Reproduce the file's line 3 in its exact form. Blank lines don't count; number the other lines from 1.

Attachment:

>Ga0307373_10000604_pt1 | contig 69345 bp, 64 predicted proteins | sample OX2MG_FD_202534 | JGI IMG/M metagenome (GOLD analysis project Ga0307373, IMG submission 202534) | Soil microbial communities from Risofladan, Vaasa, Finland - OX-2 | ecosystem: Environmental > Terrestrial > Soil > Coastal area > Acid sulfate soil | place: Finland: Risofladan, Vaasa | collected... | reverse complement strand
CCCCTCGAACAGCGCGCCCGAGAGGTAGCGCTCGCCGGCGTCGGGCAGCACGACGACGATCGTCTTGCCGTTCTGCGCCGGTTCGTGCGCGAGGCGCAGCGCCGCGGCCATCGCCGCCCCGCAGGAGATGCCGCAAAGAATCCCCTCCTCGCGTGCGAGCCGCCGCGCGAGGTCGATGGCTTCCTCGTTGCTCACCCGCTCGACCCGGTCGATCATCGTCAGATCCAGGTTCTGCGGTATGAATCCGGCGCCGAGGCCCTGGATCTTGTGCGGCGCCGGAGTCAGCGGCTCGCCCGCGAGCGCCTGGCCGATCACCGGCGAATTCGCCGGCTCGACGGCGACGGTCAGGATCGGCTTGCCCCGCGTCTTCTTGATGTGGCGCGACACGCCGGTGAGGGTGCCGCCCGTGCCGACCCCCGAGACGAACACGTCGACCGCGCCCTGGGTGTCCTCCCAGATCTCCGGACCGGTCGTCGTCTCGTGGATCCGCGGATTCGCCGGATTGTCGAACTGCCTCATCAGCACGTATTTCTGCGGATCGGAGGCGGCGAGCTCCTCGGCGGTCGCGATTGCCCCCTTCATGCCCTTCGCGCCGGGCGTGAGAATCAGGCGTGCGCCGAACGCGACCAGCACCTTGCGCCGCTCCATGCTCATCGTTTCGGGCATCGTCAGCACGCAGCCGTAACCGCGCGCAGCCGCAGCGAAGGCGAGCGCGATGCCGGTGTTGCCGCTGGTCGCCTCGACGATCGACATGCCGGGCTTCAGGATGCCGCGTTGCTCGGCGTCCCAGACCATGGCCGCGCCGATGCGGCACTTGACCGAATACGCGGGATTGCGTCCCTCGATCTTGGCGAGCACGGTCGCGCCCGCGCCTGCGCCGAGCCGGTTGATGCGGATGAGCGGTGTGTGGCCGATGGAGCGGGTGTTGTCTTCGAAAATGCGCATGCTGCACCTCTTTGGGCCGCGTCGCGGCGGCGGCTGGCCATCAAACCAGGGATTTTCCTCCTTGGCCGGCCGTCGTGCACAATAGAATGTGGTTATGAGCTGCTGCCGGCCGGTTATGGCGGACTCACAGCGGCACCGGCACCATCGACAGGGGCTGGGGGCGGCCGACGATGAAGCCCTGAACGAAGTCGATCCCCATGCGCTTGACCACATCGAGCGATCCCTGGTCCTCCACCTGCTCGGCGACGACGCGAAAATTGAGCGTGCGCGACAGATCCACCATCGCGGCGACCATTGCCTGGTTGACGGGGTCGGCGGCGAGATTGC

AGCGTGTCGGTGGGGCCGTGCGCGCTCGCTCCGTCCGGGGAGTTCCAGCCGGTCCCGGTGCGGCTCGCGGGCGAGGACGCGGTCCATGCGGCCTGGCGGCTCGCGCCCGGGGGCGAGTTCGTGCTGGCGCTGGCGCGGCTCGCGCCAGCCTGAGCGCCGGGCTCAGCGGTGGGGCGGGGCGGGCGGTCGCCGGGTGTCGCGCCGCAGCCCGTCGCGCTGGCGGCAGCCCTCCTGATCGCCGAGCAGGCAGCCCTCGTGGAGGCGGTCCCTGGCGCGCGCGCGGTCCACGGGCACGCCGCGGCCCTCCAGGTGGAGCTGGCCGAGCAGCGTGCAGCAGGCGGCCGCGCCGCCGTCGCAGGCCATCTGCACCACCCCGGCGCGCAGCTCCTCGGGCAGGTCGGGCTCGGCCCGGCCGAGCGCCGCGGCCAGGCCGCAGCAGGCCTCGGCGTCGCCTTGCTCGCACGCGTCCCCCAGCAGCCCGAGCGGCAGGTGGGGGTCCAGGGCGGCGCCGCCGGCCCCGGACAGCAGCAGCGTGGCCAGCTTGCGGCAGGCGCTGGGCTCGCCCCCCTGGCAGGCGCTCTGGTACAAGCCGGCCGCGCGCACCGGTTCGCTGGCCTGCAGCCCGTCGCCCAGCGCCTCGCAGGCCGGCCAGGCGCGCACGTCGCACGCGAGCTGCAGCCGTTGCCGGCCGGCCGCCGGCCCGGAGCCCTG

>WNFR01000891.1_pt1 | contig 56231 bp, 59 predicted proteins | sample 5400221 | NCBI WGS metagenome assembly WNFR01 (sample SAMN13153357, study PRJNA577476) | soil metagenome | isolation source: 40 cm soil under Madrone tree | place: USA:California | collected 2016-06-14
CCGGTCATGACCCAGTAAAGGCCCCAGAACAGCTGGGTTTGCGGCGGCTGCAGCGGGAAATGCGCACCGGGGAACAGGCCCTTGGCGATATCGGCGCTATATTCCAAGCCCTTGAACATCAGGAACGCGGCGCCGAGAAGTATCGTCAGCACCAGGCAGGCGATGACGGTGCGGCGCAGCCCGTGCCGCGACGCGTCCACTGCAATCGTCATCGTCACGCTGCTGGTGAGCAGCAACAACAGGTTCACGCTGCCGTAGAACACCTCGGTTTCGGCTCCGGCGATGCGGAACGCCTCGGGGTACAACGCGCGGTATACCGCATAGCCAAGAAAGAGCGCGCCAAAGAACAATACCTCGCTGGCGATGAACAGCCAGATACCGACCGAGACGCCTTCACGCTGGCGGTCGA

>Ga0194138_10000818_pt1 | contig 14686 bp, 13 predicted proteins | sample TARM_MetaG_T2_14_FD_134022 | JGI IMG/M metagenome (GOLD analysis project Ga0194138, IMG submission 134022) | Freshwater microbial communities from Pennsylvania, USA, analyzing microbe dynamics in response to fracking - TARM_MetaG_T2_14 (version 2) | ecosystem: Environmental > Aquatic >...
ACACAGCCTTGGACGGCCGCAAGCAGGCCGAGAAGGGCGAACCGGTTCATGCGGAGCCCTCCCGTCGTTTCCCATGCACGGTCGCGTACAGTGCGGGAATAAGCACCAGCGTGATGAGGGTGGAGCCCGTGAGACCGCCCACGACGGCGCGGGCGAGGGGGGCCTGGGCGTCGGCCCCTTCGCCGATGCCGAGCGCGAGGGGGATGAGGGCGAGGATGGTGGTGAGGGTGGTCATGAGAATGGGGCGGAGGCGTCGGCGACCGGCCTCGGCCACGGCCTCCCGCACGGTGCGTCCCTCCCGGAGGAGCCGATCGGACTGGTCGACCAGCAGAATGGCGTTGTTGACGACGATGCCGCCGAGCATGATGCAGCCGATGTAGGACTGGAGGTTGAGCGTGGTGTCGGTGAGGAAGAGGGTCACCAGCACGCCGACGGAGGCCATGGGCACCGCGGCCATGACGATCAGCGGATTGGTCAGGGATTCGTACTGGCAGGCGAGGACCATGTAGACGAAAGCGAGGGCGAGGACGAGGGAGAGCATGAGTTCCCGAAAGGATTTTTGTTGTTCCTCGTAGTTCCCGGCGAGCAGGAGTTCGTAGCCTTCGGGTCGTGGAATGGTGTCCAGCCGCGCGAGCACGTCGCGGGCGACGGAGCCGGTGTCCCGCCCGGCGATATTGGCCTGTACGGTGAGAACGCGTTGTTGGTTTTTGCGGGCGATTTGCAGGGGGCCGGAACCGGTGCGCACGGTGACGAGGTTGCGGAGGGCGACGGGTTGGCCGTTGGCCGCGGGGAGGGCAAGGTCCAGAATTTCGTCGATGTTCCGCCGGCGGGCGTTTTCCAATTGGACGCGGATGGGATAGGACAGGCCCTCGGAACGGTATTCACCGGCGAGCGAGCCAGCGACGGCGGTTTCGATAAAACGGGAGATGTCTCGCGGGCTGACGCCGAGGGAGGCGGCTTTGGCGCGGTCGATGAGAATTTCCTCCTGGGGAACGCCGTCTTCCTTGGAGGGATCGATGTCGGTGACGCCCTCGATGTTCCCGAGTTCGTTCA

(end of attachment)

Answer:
AGCGTGTCGGTGGGGCCGTGCGCGCTCGCTCCGTCCGGGGAGTTCCAGCCGGTCCCGGTGCGGCTCGCGGGCGAGGACGCGGTCCATGCGGCCTGGCGGCTCGCGCCCGGGGGCGAGTTCGTGCTGGCGCTGGCGCGGCTCGCGCCAGCCTGAGCGCCGGGCTCAGCGGTGGGGCGGGGCGGGCGGTCGCCGGGTGTCGCGCCGCAGCCCGTCGCGCTGGCGGCAGCCCTCCTGATCGCCGAGCAGGCAGCCCTCGTGGAGGCGGTCCCTGGCGCGCGCGCGGTCCACGGGCACGCCGCGGCCCTCCAGGTGGAGCTGGCCGAGCAGCGTGCAGCAGGCGGCCGCGCCGCCGTCGCAGGCCATCTGCACCACCCCGGCGCGCAGCTCCTCGGGCAGGTCGGGCTCGGCCCGGCCGAGCGCCGCGGCCAGGCCGCAGCAGGCCTCGGCGTCGCCTTGCTCGCACGCGTCCCCCAGCAGCCCGAGCGGCAGGTGGGGGTCCAGGGCGGCGCCGCCGGCCCCGGACAGCAGCAGCGTGGCCAGCTTGCGGCAGGCGCTGGGCTCGCCCCCCTGGCAGGCGCTCTGGTACAAGCCGGCCGCGCGCACCGGTTCGCTGGCCTGCAGCCCGTCGCCCAGCGCCTCGCAGGCCGGCCAGGCGCGCACGTCGCACGCGAGCTGCAGCCGTTGCCGGCCGGCCGCCGGCCCGGAGCCCTG